This history of the art not only of ancient Athens but of all of Greece can be seen in the halls of the National Archaeological Museum, housed in a neo-Classical building constructed in the nineteenth century. The prehistoric collection is in rooms 4,5 and 6 on the ground floor. Room 5 has Neolithic finds, Room 6 artefacts of the Cycladic civilization, and Room 4 the stunning finds from Mycenae itself and other Mycenean sites. In Room 7-13 we see the way in which sculpture evolved during the Archaic period. Of special interest are the kouroi, superb examples of Archaic art (the kouroi of Sunium, Anavyssos and Pto’n, the young Aristodicus). An important collection of funerary and commemorative stelae from the Classical period is on display in Rooms 14, 16, 17 and 18, while Room 15 is dominated by the wonderful bronze statue of Poseidon (or Zeus) found in the sea off Cape Artemisium and attributed to the sculptor Calamis (severe style).
Among the most striking exhibits in Room 21 is the Diadoumenos, a Late Hellenistic copy of an important lost work by Polyclitus. Room 22 is given over to sculptures from the temple of Asclepius and the Tholos at Epidaurus (4th century BC). Rooms 23-28 contain characteristic examples of the funerary stelae of the fourth century BC. In the centre of Room 27 is a bronze statue of a youth found in the sea off Anticythera and influenced by the art of Polyclitus (340 BC). Hellenistic sculpture occupies Rooms 29-30, and an interesting Roman collection has recently been installed in Room 31-33. the bronze exhibits in the Museum are concentrated in Rooms 36-37, and are notable for their wide typological variety and the skill of their miniature depictions. Note, in particular, the outstanding bronze statue of a youth, or possibly of Hermes (4th century BC), found at Marathon. In Rooms 49-56, on the upper floor, is a vast collection of pottery covering the era from Geometric period to the 4th century BC, including some of the finest examples of black-figure and red-figure vases to be seen anywhere in the world. Room 48 contains a prehistoric collection of the greatest importance, consisting of the pottery and wall-paintings from the settlement at Acrotiri on Thera (1550-1500 BC).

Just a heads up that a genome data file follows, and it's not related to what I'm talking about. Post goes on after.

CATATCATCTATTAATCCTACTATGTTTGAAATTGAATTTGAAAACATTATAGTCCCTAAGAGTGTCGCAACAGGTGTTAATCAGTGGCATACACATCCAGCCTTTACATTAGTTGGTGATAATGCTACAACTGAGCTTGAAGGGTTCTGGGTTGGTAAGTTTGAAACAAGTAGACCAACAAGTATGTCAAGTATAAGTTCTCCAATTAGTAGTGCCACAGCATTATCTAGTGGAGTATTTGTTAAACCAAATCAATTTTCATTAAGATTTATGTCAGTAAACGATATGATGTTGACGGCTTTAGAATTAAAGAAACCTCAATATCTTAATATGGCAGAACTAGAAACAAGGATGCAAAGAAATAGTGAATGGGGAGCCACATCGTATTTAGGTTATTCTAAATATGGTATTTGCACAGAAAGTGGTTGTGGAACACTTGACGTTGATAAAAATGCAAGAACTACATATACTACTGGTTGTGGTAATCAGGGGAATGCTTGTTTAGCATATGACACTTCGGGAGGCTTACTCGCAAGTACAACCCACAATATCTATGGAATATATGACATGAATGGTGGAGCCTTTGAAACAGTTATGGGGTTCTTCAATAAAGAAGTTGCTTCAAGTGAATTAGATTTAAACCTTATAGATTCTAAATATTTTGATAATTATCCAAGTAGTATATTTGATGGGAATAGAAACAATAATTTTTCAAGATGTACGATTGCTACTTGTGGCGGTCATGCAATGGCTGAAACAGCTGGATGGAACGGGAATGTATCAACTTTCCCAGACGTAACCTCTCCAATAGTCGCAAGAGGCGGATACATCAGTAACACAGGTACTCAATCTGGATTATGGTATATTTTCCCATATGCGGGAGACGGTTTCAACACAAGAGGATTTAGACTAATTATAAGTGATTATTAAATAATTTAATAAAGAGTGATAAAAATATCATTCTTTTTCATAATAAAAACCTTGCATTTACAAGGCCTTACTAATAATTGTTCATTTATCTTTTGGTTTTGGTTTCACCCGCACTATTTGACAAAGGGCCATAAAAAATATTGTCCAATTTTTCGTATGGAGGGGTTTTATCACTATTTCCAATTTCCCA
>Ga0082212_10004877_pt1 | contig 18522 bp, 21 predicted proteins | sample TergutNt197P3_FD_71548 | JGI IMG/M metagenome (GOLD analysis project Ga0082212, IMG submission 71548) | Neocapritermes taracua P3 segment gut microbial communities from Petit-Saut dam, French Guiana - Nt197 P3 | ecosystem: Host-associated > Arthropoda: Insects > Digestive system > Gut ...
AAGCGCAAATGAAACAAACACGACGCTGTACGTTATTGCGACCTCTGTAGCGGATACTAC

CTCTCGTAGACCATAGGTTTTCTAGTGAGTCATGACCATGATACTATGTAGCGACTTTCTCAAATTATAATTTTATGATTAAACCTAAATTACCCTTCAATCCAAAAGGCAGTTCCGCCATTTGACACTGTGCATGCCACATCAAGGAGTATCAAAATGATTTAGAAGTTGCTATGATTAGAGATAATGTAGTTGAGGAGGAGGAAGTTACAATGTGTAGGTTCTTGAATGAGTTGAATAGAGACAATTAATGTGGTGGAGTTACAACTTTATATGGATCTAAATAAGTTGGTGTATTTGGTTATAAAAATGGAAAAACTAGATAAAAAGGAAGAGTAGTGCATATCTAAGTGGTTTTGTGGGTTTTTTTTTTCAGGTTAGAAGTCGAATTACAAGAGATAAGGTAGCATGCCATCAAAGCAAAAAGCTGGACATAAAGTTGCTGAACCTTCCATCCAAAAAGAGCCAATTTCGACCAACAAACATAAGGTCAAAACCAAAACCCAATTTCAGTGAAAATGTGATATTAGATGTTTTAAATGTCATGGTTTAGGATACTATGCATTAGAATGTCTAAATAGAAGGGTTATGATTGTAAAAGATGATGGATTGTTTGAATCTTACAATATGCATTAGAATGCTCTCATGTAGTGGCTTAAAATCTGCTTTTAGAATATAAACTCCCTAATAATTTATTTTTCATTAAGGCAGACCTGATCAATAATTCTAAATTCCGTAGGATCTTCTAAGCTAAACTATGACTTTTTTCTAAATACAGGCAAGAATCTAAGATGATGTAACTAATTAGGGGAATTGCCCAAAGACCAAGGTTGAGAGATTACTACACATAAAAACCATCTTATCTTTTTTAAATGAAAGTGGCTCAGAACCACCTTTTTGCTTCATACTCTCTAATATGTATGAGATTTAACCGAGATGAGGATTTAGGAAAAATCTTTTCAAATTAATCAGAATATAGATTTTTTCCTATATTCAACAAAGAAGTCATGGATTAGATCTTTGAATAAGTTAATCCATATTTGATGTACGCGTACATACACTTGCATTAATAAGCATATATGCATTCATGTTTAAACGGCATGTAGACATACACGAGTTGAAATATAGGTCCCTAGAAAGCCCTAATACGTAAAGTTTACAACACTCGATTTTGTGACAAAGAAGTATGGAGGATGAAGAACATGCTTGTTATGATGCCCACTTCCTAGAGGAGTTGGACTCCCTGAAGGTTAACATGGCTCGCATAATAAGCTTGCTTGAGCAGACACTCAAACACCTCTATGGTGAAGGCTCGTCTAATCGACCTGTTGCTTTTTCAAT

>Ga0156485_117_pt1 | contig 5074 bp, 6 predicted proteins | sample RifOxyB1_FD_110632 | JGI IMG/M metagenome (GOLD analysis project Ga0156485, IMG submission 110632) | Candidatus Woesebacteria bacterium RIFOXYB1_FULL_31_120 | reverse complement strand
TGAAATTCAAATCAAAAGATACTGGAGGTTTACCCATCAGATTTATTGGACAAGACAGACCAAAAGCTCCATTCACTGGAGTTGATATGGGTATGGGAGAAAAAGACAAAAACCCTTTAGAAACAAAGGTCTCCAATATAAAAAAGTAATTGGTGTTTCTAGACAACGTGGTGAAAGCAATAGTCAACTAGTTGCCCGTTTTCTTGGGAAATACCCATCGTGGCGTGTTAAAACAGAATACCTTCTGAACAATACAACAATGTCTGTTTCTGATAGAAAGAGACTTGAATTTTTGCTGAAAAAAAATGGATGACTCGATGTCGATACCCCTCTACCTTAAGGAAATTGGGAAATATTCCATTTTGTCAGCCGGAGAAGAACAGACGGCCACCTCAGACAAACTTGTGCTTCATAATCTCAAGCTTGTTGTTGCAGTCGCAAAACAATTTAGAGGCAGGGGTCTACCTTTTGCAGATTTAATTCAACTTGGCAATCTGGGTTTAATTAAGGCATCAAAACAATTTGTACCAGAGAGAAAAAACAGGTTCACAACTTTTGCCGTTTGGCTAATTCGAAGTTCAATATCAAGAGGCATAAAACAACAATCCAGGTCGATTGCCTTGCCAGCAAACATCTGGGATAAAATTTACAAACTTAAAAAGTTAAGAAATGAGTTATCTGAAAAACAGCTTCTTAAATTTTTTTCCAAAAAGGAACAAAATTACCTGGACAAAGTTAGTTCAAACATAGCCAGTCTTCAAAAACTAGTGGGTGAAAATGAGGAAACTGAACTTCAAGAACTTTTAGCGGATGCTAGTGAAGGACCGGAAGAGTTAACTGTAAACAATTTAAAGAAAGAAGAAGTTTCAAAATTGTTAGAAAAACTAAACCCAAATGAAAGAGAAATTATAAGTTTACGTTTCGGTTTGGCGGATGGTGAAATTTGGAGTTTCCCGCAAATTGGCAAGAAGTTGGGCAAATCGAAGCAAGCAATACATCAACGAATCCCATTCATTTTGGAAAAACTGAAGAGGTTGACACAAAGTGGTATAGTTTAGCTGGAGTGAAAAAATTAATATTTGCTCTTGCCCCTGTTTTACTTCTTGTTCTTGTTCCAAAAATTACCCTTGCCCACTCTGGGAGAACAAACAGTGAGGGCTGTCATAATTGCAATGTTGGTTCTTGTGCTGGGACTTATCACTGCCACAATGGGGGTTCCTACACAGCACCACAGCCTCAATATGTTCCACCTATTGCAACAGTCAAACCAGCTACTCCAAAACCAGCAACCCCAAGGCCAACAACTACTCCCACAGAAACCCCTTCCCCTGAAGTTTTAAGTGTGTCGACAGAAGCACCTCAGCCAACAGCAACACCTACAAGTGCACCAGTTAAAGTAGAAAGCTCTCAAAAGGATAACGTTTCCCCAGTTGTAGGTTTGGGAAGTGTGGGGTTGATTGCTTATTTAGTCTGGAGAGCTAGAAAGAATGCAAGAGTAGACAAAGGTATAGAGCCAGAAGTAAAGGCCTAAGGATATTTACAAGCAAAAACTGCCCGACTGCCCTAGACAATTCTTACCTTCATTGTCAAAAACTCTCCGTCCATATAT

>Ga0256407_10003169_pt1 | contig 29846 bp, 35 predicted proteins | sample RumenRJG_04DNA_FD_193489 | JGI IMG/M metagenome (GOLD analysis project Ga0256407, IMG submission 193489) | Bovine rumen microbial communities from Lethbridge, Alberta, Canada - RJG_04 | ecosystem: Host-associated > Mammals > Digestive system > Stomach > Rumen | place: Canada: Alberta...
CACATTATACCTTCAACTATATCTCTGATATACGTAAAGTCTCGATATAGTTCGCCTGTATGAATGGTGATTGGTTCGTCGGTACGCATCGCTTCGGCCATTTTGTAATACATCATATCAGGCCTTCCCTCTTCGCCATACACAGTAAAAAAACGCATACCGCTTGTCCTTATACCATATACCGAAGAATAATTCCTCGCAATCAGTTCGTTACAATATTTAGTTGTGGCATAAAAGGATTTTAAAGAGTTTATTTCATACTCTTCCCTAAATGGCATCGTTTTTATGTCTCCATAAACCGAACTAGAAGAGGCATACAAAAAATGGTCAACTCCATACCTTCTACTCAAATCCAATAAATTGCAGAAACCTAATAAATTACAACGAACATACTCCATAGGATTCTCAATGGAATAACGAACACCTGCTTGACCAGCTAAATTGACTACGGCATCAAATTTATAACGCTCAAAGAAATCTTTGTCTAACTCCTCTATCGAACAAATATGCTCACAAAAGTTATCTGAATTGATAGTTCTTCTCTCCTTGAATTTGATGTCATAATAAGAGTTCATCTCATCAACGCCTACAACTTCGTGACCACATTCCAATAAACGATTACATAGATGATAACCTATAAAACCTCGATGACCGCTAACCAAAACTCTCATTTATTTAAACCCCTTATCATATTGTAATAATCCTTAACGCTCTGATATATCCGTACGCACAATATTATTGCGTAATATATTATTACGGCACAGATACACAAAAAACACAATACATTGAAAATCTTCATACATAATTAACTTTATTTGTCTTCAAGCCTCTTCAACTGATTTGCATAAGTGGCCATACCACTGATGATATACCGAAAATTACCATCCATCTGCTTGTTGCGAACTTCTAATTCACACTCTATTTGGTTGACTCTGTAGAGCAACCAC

More examples of the art of the prehistoric era are to be seen in the Goulandris Museum of Cycladic Art, which as the name suggests, concentrates primarily on the artifacts of the Cycladic civilization. The Numismatic Museum of Athens is housed in the Troy House (Iliou Melathron), built by Ernst Ziller as the residence of Heinrich Schliemann. Important collections of works from the prehistoric period to the time of Byzantium are also to be seen in the Kanellopoulos Museum and the Benaki Museum.